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Let $G$ be a locally profinite (i.e., locally compact Hausdorff and totally disconnected) topological group, $H \le G$ a closed subgroup, and $(W, \sigma)$ a representation of $H$ over $\mathbb{C}$ such that $W$ is smooth, i.e., every $w \in W$ is fixed by a compact open subgroup $K \le H$.

One may form compact induction $\mathrm{ind}_H^G W$ as the $\mathbb{C}$-vector space of all functions $f\colon G \rightarrow W$ such that $f(hg) = \sigma(h) f(g)$ for all $h \in H$ and $g \in G$, that there is a compact open subgroup $K \le H$ such that $f(gk) = f(g)$ for all $g \in G$ and $k \in K$, and that the support of $f$ has compact image in $H\setminus G$. This is a smooth representation of $G$ by setting $(g\cdot f)(x) = f(xg)$.

On the other hand, one may form the smooth $G$-representation $(\mathbb{C}G \otimes_{\mathbb{C}H} (\delta_G/\delta_H) W)^{\infty}$, where the superscript indicates the subspace of smooth vectors and $\delta_G$ (resp., $\delta_H$) is the modulus character of $G$ (resp., $H$) defined by $\delta_G(g) = [gKg^{-1} : K]$ (fractional index) for (no matter which) compact open subgroup $K \le G$ (resp., analogous thing for $H$).

My question is: are these representations isomorphic, i.e., is $$ \mathrm{ind}_H^G W \cong (\mathbb{C}G \otimes_{\mathbb{C}H} (\delta_G/\delta_H) W)^{\infty} $$ as smooth $G$-representations?

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  • $\begingroup$ What is the definition of $RG$ and $RH$ here? $\endgroup$ – David Loeffler Oct 24 '14 at 4:55
  • $\begingroup$ These are group rings: I meant $R = \mathbb{C}$ but forgot this, having the more general setup in mind. (The question makes sense for more general coefficient rings $R$, namely, for commutative rings $R$ such that $G$ has a compact open subgroup of invertible pro-order in $R$, so that the modular characters are $R^*$-valued.) $\endgroup$ – Question Mark Oct 24 '14 at 5:54
  • $\begingroup$ I think you need to replace the group algebras by the Hecke algebras as PL suggests, but also to assume that $H$ is open (see my comment to PL's answer). $\endgroup$ – Paul Broussous Oct 24 '14 at 14:25
  • $\begingroup$ The philosophy is that in the framework of $p$-adic group compact induction from on open subgroup looks very much like induction in the framework of finite groups $\endgroup$ – Paul Broussous Oct 24 '14 at 14:39
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No. Take $H$ the trivial subgroup, $W$ the trivial rep. The left hand side is all smooth functions on $G$ with compact support. The right hand side is zero. The reason for this is that elements of $\mathbb C G$ are linear combinations of finitely many elements of $G$, but it is easy to see that such element cannot be fixed by an open subgroup.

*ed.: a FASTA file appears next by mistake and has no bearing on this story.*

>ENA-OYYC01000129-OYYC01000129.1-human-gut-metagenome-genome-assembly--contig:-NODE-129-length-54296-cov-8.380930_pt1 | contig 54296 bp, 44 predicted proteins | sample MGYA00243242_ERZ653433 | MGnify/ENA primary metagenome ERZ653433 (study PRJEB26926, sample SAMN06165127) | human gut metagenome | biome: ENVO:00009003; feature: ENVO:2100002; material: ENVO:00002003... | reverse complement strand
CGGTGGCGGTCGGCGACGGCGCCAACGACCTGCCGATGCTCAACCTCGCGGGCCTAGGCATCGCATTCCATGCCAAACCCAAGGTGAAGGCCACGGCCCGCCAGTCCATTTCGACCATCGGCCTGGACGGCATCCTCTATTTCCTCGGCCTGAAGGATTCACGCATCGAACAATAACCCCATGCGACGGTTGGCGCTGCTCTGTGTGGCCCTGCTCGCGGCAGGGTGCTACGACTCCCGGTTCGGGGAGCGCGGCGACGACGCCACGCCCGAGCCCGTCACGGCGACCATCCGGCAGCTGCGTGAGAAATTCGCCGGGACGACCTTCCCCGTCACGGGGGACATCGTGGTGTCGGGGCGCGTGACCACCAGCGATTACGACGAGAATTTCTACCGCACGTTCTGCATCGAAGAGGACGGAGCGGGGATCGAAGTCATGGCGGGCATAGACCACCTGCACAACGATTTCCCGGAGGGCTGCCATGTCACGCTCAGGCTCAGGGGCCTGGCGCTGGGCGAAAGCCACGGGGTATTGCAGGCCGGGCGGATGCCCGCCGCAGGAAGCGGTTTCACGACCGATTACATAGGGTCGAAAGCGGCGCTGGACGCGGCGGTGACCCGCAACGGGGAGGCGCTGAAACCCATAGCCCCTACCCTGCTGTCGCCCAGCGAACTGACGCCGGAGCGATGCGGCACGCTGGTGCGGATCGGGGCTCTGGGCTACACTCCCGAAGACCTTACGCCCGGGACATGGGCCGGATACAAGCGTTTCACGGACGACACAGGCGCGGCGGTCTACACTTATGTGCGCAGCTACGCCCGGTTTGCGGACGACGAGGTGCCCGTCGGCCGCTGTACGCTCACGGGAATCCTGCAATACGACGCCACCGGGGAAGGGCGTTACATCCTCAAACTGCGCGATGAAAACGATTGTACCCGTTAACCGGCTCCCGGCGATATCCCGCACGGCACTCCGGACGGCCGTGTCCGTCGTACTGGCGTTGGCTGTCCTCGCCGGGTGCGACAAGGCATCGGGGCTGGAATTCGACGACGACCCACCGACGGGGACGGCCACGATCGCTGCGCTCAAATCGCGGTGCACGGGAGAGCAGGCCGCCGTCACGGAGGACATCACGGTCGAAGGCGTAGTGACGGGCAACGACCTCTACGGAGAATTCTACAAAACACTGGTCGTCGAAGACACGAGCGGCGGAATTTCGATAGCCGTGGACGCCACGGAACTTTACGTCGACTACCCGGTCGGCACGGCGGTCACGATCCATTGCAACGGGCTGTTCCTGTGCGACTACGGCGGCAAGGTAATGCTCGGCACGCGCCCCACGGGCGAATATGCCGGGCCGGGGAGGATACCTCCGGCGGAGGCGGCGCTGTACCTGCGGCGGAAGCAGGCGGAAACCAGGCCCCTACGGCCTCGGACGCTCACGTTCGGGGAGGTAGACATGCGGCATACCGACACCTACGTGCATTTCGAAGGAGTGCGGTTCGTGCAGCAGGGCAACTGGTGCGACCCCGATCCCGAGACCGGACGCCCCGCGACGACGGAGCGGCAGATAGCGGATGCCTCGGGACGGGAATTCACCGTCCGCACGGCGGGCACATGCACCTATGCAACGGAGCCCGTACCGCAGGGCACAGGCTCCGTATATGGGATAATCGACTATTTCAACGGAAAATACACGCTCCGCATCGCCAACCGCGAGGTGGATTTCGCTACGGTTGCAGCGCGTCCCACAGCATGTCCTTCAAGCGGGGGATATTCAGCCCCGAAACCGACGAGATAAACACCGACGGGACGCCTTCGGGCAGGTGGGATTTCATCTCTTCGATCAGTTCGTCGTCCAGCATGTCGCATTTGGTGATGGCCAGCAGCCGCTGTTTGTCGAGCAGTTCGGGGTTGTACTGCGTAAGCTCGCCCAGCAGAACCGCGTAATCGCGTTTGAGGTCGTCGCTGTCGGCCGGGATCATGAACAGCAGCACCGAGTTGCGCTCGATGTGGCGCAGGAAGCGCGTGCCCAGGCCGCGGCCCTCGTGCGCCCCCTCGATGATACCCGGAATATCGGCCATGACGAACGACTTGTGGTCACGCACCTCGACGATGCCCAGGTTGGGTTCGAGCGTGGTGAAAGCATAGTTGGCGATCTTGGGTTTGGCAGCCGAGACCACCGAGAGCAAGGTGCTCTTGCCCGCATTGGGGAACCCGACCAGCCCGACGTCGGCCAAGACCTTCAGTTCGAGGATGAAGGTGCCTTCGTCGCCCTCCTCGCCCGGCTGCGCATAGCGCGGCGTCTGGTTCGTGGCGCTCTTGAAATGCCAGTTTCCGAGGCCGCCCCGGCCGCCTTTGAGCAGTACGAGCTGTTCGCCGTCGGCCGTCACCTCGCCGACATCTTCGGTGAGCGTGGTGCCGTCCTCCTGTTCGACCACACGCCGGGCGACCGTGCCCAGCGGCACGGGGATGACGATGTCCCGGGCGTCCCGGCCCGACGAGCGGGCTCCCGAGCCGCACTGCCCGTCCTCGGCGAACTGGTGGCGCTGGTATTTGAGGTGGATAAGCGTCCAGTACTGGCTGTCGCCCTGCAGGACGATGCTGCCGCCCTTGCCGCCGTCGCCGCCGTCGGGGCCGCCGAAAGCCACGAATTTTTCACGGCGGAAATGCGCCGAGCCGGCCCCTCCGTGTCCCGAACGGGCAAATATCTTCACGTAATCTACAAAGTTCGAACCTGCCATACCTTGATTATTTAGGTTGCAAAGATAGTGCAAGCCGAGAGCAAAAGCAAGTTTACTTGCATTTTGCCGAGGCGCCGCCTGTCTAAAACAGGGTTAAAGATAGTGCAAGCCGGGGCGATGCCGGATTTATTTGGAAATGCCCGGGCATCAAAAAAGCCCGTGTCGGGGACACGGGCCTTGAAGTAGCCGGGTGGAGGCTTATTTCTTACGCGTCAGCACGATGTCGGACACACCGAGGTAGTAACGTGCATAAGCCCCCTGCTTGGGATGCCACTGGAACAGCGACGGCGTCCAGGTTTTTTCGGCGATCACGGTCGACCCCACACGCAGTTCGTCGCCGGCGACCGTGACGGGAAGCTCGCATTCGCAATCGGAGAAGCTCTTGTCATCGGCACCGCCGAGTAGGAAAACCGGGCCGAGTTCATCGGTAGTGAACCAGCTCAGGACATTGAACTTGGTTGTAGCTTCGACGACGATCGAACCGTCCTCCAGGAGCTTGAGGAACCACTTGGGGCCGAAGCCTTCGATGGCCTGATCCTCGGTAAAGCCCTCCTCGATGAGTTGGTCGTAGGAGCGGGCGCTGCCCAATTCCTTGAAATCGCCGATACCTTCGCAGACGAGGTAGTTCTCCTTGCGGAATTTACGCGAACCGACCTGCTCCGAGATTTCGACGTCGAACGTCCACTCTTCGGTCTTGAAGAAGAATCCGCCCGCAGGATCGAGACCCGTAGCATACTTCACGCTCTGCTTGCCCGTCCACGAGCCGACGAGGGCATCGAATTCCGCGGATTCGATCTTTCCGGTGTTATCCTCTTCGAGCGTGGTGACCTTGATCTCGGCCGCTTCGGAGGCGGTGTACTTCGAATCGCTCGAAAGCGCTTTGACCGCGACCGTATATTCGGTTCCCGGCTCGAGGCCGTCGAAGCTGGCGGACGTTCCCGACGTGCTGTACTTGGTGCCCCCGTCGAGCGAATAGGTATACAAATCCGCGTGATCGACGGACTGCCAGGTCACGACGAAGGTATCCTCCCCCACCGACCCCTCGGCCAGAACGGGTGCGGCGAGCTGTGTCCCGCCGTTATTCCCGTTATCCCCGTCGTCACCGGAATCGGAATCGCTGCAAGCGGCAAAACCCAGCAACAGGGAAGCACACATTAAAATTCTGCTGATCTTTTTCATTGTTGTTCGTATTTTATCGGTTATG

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Not quite. Rather than work with the group algebra, you want to work with the Hecke algebra. This is the $\Bbb{C}$-algebra of locally constant, compactly supported functions $f:G\rightarrow\Bbb{C}$ under convolution, so it's a subalgebra of $\Bbb{C} G$. The category of smooth representations of $G$ is then equivalent to the category of modules over the Hecke algebra (the equivalence isn't yet natural, but that can be fixed by treating the Hecke algebra as an algebra of distribution instead; choice of Haar measure give the isomorphism with the definition I've given).

Making free use of this equivalence, I'll abuse notation a bit and go backwards and forwards over this equivalence without explicitly saying it. You get two functors $\mathrm{Rep}(H)\rightarrow \mathrm{Rep}(G)$, defined by

$$I_H^G:W\mapsto\mathrm{Hom}_H(G,W)_G,$$

where the subscript $G$ denotes the operation of taking the subspace of smooth vectors, and

$$P_H^G:W\mapsto G\otimes_H W.$$

These turn out to be left- and right- adjoint, respectively, to the restriction functor, so they coincide with smooth induction and compact induction, respectively. This is all worked out in David Renard's Representations des groupes reductifs p-adiques.

P.S. Having just written this, I read your definition of compact induction as a space of functions more carefully and realised that your tensor product definition is actually consistent with what your function space definition. Compact induction is actually the subspace of the space you describe given by locally constant, compactly supported functions, just as the Hecke algebra is given by the same subspace of the group algebra.

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  • $\begingroup$ Don't you need that $H$ is open in $G$ ? I think that for taking the tensor product of ${\mathcal H}(G)$ over ${\mathcal H}(H)$ (the Hecke algebras of $G$ and $H$ respectively), you need an inclusion ${\mathcal H}(H)\subset {\mathcal H}(G)$ which exists only when $H$ is open in $G$ ... $\endgroup$ – Paul Broussous Oct 24 '14 at 14:22
  • $\begingroup$ Regarding your P.S., isn't it more natural to require the support be compact modulo $H$ because the support will in any event be a union of right cosets of $H$? $\endgroup$ – Question Mark Oct 24 '14 at 16:58

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